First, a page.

Posted on February 15th, 2012 | Leave a Comment
My review of Programming Concurrency on the JVM: Mastering Synchronization, STM, and Actors by Venkat Subramaniam is out on LJC Book club.
Posted on July 10th, 2011 | 1 Comment
Writing tests involves typing repeatedly same things – creating test methods, writing assertions and setting up expectations. But there are a lot of keystrokes to be saved there.
Firstly, test methods. You definitely shouldn’t type them by hand. These can be generated by Eclipse using New JUnit Test Case wizard when Class under test is specified or Eclipse’s templates could be used to create them. There are two templates test and Test available by default.
No big of an issue here then if you know about them.
Now assertions and expectations, etc. I always found writing them pretty laborious task until, only one or two years ago, somebody pointed out to me that it is possible to configure Eclipse so that the content assist proposes static members even if the import is missing. You do it from Eclipse -> Preferences… and then by selecting Java -> Editor -> Content Assist -> Favorites. You can include all static member of the type (New Type…) or only specific one (New Member…).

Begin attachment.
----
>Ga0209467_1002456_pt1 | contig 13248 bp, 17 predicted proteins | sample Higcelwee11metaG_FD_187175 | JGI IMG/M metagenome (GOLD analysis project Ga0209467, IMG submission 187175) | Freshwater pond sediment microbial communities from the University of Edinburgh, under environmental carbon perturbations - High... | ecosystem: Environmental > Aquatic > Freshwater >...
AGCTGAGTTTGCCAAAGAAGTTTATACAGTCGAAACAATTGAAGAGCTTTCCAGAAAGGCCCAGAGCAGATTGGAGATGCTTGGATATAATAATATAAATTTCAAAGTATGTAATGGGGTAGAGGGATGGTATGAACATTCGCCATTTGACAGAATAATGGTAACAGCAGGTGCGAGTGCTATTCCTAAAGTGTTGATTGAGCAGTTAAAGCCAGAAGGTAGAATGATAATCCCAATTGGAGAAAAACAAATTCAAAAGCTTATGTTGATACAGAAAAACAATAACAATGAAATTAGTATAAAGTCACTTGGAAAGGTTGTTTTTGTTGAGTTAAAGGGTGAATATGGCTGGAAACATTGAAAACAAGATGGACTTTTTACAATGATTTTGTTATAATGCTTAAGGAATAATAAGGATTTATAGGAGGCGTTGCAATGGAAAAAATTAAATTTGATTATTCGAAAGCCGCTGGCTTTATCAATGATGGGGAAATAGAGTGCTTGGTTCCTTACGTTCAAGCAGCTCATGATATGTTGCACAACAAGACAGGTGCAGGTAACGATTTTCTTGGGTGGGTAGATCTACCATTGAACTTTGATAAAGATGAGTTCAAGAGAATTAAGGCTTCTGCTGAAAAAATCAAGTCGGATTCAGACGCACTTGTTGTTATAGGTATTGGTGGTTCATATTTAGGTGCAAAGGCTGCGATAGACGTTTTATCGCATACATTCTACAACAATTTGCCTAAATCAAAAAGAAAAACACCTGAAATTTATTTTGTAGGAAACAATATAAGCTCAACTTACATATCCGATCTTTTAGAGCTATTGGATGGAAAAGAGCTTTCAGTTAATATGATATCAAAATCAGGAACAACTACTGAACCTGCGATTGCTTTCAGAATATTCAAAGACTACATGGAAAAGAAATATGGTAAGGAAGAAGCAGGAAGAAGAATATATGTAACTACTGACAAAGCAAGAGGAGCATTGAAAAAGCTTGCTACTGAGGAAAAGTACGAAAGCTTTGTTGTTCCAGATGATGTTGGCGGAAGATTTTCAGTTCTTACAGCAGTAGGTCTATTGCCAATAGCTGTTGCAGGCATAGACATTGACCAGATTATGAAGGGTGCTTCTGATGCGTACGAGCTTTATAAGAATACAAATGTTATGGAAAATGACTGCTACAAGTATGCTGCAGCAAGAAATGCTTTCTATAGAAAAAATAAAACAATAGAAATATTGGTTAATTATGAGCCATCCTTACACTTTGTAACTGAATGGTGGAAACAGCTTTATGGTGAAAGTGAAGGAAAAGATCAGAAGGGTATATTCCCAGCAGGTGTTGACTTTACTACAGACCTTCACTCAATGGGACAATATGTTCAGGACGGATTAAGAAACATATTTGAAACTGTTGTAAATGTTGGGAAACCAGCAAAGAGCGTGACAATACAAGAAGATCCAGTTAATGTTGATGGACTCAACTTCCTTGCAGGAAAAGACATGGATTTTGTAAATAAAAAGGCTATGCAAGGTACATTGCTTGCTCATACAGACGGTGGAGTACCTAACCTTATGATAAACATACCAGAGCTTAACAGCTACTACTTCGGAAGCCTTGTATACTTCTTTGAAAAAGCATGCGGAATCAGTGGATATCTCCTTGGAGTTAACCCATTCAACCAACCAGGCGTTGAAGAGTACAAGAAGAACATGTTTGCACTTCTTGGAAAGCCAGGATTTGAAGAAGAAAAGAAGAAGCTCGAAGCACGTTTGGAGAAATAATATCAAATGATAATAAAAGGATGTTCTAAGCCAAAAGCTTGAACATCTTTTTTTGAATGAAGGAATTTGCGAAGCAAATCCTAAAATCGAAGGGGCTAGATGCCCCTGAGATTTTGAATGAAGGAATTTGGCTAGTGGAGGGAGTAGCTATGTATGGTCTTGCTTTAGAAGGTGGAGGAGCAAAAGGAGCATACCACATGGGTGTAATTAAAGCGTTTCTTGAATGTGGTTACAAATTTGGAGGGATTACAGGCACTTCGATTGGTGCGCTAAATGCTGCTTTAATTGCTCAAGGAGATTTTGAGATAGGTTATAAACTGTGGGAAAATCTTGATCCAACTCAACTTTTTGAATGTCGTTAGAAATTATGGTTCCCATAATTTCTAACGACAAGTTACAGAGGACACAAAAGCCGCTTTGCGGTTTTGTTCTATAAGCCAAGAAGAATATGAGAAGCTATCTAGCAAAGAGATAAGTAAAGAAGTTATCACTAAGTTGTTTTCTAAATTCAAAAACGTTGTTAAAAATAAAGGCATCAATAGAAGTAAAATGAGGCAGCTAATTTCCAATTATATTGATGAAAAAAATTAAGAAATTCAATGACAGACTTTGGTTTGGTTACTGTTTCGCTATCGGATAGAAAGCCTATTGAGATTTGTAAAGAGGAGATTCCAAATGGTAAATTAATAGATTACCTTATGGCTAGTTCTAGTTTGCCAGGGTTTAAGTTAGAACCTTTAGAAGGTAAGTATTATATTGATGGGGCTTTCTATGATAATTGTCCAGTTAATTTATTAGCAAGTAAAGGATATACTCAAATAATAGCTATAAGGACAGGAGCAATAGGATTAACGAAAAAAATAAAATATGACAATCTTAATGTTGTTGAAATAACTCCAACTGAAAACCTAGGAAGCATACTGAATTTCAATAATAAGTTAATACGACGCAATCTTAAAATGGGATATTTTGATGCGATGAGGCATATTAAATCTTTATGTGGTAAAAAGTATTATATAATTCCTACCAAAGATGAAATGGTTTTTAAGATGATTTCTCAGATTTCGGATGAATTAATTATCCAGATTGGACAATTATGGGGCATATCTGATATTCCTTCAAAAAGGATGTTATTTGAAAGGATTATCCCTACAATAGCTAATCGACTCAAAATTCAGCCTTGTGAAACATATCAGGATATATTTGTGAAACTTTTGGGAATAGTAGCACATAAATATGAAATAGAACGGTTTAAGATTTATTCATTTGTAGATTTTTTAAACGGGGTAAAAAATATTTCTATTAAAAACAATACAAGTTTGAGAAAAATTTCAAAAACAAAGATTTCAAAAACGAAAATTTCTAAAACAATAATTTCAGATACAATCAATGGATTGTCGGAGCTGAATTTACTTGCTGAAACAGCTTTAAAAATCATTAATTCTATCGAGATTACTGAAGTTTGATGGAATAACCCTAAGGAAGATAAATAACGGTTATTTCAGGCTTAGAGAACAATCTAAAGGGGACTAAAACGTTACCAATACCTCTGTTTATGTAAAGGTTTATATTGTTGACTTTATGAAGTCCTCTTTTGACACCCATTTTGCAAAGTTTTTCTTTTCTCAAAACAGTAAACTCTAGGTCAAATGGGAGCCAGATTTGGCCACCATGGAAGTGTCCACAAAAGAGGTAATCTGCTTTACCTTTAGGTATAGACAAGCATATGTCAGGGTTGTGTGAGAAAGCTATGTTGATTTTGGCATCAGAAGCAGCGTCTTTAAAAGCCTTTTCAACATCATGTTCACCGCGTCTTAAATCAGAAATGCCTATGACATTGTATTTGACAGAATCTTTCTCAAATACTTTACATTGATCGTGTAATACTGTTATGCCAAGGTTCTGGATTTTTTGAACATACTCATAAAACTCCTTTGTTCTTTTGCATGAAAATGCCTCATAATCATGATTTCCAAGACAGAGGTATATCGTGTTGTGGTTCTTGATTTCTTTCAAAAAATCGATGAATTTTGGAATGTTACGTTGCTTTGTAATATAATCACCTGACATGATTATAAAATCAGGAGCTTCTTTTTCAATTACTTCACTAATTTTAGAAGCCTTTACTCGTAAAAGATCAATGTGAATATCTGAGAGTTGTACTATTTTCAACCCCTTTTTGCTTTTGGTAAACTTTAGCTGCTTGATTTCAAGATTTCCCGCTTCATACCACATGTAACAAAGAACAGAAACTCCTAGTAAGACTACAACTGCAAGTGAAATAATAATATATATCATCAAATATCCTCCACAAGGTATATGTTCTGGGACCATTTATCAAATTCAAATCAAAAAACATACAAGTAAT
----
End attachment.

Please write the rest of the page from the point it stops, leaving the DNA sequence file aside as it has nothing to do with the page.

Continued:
After selecting member from the list, new static import will be automatically added at the top of the file.
Somebody might not like the fact that the content assist list is blown up a little bit by doing this.
One of the alternatives I can think of is to put static imports explicitly in each file:
import static org.junit.Assert.*;
import static org.hamcrest.CoreMatchers.*;
This can work well for you or not depending on your setting for Save Actions and Organize imports in Eclipse.
I have Organize imports option configured on save so the wildcards are replaced by used members, if any, or removed completely. So it would not work for me.
Third option is to extend
junit.framework.TestCase (JUnit 3 style).
I personally like the first option (favorites static member types) best. I use it for other frequently used methods, e.g.
Posted on June 12th, 2011 | Leave a Comment
Overview of what we can expect in Java 7. Lighting talk I gave at work in 20 slides x 20 seconds per slide format. Project coin is useful but I am waiting for NIO.2 and invokedynamic + method handles.